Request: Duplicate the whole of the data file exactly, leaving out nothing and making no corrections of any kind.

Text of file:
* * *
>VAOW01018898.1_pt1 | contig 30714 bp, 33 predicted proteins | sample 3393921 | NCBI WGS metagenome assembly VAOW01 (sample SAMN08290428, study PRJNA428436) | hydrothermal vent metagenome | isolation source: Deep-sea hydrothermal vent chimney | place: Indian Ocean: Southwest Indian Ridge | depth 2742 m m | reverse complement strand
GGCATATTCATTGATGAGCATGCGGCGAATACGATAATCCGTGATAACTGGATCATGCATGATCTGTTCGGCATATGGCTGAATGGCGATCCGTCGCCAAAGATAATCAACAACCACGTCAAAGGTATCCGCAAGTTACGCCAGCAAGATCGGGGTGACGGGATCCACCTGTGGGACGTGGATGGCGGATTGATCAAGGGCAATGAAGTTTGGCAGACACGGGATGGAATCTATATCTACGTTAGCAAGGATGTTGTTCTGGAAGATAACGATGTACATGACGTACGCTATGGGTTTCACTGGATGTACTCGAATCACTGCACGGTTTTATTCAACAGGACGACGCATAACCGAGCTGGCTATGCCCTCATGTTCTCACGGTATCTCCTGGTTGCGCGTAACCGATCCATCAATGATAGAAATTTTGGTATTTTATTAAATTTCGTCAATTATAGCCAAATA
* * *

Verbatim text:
>VAOW01018898.1_pt1 | contig 30714 bp, 33 predicted proteins | sample 3393921 | NCBI WGS metagenome assembly VAOW01 (sample SAMN08290428, study PRJNA428436) | hydrothermal vent metagenome | isolation source: Deep-sea hydrothermal vent chimney | place: Indian Ocean: Southwest Indian Ridge | depth 2742 m m | reverse complement strand
GGCATATTCATTGATGAGCATGCGGCGAATACGATAATCCGTGATAACTGGATCATGCATGATCTGTTCGGCATATGGCTGAATGGCGATCCGTCGCCAAAGATAATCAACAACCACGTCAAAGGTATCCGCAAGTTACGCCAGCAAGATCGGGGTGACGGGATCCACCTGTGGGACGTGGATGGCGGATTGATCAAGGGCAATGAAGTTTGGCAGACACGGGATGGAATCTATATCTACGTTAGCAAGGATGTTGTTCTGGAAGATAACGATGTACATGACGTACGCTATGGGTTTCACTGGATGTACTCGAATCACTGCACGGTTTTATTCAACAGGACGACGCATAACCGAGCTGGCTATGCCCTCATGTTCTCACGGTATCTCCTGGTTGCGCGTAACCGATCCATCAATGATAGAAATTTTGGTATTTTATTAAATTTCGTCAATTATAGCCAAATA